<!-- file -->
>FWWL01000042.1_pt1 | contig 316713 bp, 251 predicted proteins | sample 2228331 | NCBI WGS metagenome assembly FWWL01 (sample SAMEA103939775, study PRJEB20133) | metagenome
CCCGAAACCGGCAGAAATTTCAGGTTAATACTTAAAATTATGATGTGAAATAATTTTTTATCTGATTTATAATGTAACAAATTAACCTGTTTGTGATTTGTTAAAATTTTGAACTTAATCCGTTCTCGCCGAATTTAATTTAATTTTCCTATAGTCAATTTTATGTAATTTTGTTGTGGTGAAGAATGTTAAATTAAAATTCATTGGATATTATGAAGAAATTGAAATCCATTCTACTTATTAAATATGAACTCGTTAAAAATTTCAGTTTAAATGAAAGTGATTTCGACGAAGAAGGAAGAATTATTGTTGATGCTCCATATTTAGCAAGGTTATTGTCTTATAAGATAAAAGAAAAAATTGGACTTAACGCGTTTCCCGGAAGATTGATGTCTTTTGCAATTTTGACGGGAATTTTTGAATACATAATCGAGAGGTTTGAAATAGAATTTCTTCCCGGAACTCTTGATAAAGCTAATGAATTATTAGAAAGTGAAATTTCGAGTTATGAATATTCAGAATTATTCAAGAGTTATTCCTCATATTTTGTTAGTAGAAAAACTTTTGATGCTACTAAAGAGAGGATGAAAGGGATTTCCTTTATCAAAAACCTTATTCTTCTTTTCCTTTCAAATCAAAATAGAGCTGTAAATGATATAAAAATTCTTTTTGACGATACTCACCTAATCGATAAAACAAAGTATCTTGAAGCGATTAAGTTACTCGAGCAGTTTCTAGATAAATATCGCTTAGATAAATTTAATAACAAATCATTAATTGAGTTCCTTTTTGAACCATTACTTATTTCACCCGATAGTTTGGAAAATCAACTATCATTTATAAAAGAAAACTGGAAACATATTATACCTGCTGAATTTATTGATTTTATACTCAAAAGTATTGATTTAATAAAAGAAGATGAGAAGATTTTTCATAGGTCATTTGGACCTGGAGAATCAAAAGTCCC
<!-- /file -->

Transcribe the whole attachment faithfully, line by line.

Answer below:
>FWWL01000042.1_pt1 | contig 316713 bp, 251 predicted proteins | sample 2228331 | NCBI WGS metagenome assembly FWWL01 (sample SAMEA103939775, study PRJEB20133) | metagenome
CCCGAAACCGGCAGAAATTTCAGGTTAATACTTAAAATTATGATGTGAAATAATTTTTTATCTGATTTATAATGTAACAAATTAACCTGTTTGTGATTTGTTAAAATTTTGAACTTAATCCGTTCTCGCCGAATTTAATTTAATTTTCCTATAGTCAATTTTATGTAATTTTGTTGTGGTGAAGAATGTTAAATTAAAATTCATTGGATATTATGAAGAAATTGAAATCCATTCTACTTATTAAATATGAACTCGTTAAAAATTTCAGTTTAAATGAAAGTGATTTCGACGAAGAAGGAAGAATTATTGTTGATGCTCCATATTTAGCAAGGTTATTGTCTTATAAGATAAAAGAAAAAATTGGACTTAACGCGTTTCCCGGAAGATTGATGTCTTTTGCAATTTTGACGGGAATTTTTGAATACATAATCGAGAGGTTTGAAATAGAATTTCTTCCCGGAACTCTTGATAAAGCTAATGAATTATTAGAAAGTGAAATTTCGAGTTATGAATATTCAGAATTATTCAAGAGTTATTCCTCATATTTTGTTAGTAGAAAAACTTTTGATGCTACTAAAGAGAGGATGAAAGGGATTTCCTTTATCAAAAACCTTATTCTTCTTTTCCTTTCAAATCAAAATAGAGCTGTAAATGATATAAAAATTCTTTTTGACGATACTCACCTAATCGATAAAACAAAGTATCTTGAAGCGATTAAGTTACTCGAGCAGTTTCTAGATAAATATCGCTTAGATAAATTTAATAACAAATCATTAATTGAGTTCCTTTTTGAACCATTACTTATTTCACCCGATAGTTTGGAAAATCAACTATCATTTATAAAAGAAAACTGGAAACATATTATACCTGCTGAATTTATTGATTTTATACTCAAAAGTATTGATTTAATAAAAGAAGATGAGAAGATTTTTCATAGGTCATTTGGACCTGGAGAATCAAAAGTCCC